Server Fault is a question and answer site for system and network administrators. Join them; it only takes a minute:

Sign up
Here's how it works:
  1. Anybody can ask a question
  2. Anybody can answer
  3. The best answers are voted up and rise to the top

We are discussing the potential of issuing standardized VM images to our staff to use when connecting to our corporate network from their personal computers.

Ideally they could run this VM on any hardware they have available. Since we wouldn't control the hardware or host OS, there would be the fairly high potential of malware infestations, restricted software, bad software interactions, etc. on the host.

What would be the best/simplest way to allow the VM to connect to our corporate network, while at the same time prevent the host computer from connecting?

The solution should:

  • allow the user to connect via wireless or ethernet in our office, or over VPN from outside the office
  • prevent the host computer from connecting altogether, although our office provides guest wireless access, which would be acceptable for the host computer.
  • not disrupt functionality of corporate computers (not personal computers, not VMs) which are under our control
  • not be administratively intensive, such as maintaining whitelists of MAC addresses, etc.


  • The VMs will likely either be VMWare or VirtualBox based
  • The VMs will run Windows XP or Windows 7
  • The hosts could be mac/linux/windows
share|improve this question
why not windows 2008 r2 in rdp with directaccess and published applications – tony roth Oct 27 '10 at 20:25
up vote 2 down vote accepted

To prevent the hosts from accessing resources I think you may have to look at using IPSec for Domain or Server Isolation. The hosts won't be in the domain, so IPSec will prevent them from communicating with the other Domain machines, but the VMs will be in the domain so they can communicate with each other.

This looks like a really good starting point.

share|improve this answer
Thanks, this looks like it has alot of potential. – Brent Oct 27 '10 at 18:36

There are two approaches I'd consider;

  1. Use VMWare ThinApp - take a VM and mini-hypervisor and makes a single .exe from them, there's literally nothing that they can do to change the way the VM works. You'd just have a VM with a VPN client inside that gave them what they wanted and nothing more. This only works on Windows though, so alternatively you could just run the same VM in VMWare Workstation for Windows & Linux and Fusion for Mac.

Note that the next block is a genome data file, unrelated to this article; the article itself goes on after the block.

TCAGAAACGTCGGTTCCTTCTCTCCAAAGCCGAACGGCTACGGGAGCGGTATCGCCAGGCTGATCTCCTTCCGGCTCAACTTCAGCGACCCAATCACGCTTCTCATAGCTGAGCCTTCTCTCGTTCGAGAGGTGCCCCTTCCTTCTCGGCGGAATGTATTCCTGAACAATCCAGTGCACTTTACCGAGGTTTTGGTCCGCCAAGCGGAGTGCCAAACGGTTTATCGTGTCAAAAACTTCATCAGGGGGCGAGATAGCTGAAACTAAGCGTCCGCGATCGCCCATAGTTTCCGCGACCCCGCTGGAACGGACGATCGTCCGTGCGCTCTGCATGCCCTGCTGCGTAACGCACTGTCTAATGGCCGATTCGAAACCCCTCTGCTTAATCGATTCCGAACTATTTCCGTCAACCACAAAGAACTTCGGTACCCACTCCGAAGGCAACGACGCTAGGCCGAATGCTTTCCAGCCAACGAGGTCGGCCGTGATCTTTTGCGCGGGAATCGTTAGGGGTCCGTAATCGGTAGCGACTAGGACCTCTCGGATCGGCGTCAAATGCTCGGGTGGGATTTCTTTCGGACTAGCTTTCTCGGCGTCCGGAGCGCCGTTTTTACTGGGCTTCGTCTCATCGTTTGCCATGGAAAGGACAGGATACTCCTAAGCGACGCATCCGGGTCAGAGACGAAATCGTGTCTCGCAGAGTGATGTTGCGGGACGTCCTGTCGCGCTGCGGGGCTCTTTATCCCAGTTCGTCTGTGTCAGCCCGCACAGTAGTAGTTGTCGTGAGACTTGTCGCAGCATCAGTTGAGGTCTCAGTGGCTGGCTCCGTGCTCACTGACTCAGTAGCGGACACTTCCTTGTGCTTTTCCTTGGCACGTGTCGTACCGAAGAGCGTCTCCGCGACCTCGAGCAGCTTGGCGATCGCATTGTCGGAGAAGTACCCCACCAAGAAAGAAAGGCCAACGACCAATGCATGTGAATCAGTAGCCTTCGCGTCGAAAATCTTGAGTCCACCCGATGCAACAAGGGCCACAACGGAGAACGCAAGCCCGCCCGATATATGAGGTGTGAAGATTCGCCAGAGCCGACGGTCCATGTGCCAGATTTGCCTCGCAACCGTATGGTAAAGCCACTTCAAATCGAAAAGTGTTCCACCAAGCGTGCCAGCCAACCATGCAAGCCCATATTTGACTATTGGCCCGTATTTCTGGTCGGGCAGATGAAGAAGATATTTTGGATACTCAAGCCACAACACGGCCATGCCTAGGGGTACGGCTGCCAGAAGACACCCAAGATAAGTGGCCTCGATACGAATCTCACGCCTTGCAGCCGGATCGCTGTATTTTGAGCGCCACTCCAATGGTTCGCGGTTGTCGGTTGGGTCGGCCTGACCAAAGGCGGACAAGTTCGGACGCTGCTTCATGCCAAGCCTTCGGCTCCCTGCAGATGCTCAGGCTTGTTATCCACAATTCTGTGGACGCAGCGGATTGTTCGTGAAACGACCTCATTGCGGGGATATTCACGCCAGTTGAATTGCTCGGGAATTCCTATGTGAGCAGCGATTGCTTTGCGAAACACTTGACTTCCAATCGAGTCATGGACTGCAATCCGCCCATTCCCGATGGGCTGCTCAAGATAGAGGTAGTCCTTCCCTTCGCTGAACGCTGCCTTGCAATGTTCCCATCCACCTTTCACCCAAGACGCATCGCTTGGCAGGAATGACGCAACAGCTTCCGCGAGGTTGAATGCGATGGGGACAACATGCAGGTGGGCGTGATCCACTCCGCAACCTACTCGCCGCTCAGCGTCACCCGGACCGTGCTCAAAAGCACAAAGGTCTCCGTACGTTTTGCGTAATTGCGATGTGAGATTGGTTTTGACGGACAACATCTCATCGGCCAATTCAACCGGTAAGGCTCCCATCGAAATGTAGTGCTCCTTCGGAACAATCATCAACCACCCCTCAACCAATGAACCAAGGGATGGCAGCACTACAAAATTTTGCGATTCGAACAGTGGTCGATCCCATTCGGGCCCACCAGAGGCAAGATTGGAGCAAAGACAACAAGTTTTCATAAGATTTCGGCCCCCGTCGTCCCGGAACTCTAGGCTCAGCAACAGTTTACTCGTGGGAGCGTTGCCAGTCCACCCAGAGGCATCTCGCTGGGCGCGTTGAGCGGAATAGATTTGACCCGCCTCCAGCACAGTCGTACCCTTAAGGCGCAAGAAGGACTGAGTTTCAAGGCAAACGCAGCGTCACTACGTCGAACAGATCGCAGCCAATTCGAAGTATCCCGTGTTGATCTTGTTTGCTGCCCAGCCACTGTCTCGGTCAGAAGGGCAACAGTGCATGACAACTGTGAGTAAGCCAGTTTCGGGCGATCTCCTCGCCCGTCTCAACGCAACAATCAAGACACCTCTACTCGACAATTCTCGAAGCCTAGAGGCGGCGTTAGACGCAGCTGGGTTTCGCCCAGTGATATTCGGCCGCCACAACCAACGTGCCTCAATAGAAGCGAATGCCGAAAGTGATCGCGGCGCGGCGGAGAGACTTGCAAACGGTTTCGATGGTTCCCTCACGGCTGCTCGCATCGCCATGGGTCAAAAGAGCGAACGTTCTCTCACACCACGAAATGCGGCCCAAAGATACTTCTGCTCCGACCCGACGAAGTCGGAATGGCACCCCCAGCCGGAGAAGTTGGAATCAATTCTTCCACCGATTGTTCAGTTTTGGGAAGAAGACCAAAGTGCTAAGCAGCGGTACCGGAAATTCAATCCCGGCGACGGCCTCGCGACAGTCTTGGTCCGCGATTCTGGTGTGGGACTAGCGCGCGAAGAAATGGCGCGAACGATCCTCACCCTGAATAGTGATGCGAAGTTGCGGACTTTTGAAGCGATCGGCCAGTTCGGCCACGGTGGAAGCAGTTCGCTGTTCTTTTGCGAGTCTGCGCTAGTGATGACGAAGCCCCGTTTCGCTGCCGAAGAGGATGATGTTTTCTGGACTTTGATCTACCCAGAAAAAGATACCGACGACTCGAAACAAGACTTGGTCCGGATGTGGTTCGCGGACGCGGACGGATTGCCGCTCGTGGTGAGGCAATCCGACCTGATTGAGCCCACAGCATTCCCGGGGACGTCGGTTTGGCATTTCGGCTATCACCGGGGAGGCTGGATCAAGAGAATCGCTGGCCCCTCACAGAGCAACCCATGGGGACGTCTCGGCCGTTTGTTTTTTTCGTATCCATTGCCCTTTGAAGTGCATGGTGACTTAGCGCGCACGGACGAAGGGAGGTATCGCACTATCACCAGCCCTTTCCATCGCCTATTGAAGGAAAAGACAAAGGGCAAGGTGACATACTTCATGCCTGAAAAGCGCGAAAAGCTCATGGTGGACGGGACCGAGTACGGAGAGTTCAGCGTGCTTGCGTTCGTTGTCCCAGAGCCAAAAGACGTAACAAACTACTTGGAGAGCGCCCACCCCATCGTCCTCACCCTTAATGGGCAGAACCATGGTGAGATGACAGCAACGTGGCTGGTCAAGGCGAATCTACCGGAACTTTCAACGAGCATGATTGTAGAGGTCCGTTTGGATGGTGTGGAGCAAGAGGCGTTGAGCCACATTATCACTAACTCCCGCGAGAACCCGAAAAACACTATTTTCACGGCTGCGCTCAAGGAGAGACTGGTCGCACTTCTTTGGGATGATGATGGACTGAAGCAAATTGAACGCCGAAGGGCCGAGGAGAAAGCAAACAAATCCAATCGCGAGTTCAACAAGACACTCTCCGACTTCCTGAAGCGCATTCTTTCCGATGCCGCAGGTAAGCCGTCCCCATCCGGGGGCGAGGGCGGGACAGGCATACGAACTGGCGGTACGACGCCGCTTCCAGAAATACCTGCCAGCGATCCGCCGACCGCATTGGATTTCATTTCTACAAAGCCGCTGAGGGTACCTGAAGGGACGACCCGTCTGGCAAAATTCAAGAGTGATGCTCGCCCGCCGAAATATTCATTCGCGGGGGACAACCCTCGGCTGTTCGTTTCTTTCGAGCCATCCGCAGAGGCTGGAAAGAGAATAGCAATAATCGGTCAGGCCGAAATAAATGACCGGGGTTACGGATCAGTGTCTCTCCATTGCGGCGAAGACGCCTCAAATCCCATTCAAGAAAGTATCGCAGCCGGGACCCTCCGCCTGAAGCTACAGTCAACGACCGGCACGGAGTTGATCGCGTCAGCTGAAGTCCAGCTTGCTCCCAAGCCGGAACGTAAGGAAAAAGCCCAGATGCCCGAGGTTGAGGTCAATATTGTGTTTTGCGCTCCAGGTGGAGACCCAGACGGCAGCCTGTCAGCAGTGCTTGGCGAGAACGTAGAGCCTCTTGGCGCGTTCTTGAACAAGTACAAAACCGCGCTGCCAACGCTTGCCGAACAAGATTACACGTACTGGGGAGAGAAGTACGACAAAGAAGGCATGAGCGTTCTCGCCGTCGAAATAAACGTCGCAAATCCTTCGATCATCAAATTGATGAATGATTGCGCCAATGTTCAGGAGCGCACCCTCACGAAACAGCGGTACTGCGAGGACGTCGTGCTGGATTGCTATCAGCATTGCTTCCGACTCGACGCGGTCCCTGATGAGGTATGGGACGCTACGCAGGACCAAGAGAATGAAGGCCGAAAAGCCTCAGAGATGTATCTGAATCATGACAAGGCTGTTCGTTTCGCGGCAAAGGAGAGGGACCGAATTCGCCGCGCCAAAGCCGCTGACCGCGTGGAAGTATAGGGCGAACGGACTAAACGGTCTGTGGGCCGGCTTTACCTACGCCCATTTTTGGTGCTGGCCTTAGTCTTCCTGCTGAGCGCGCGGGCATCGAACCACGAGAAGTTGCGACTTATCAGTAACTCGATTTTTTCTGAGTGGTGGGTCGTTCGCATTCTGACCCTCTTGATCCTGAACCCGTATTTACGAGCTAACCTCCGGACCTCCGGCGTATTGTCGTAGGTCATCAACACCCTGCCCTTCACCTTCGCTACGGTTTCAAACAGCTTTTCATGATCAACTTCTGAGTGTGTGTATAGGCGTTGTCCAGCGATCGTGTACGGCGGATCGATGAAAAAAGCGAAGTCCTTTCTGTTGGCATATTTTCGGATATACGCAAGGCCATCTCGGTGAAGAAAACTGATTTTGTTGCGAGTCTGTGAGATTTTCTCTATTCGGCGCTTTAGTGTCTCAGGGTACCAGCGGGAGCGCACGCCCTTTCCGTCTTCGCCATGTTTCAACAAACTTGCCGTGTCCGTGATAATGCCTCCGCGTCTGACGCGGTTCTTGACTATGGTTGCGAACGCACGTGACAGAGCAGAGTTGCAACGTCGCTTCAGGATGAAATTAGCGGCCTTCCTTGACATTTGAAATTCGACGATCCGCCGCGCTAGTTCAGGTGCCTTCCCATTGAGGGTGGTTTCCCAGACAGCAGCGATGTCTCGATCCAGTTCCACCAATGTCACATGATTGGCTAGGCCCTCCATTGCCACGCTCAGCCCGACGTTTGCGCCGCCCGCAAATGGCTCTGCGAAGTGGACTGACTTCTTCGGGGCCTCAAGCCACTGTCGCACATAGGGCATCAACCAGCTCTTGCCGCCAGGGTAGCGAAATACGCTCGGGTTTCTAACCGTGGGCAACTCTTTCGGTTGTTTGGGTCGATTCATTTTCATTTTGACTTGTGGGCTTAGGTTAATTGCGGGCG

2. Use something like Citrix or VMWare View to run these machines within your network but the users can only use them from a web-browser, seriously limits their options to mess you about.
share|improve this answer

If these VMs will be joined to a domain, perhaps you can utilize client certificates on your VPN such that only computers which have a client certificate can connect to the VPN. That will prevent unauthorized computers from connecting (hosts) while allowing authorized ones to do so (VM's). While the VM is on the VPN, you can enforce it to only allow traffic to the destination network to prevent split horizon traffic. If you have a user who is tech savvy enough, they'll be able to get around it, but the same goes for most solutions.

share|improve this answer
If I'm understanding you, you're suggesting that we require VPN to access our network at all, even from inside. That's fine for the VMs, but would be too much of a change for the corporate computer users (who are many) – Brent Oct 27 '10 at 18:35
Oops, I misunderstood your request. I thought you meant from a remote location - not from the actual corporate location. – Dan Oct 27 '10 at 18:48
This will affect both people who work within our office, using their personal laptops, as well as those who remain outside. – Brent Oct 28 '10 at 14:53

you could deploy machine certificates as the second factor for VPN authentication.

for preventing ethernet and wireless access from rogue devices, you can either make everyone VPN into the secured zone, or deploy 802.1x.

share|improve this answer

Your Answer


By posting your answer, you agree to the privacy policy and terms of service.

Not the answer you're looking for? Browse other questions tagged or ask your own question.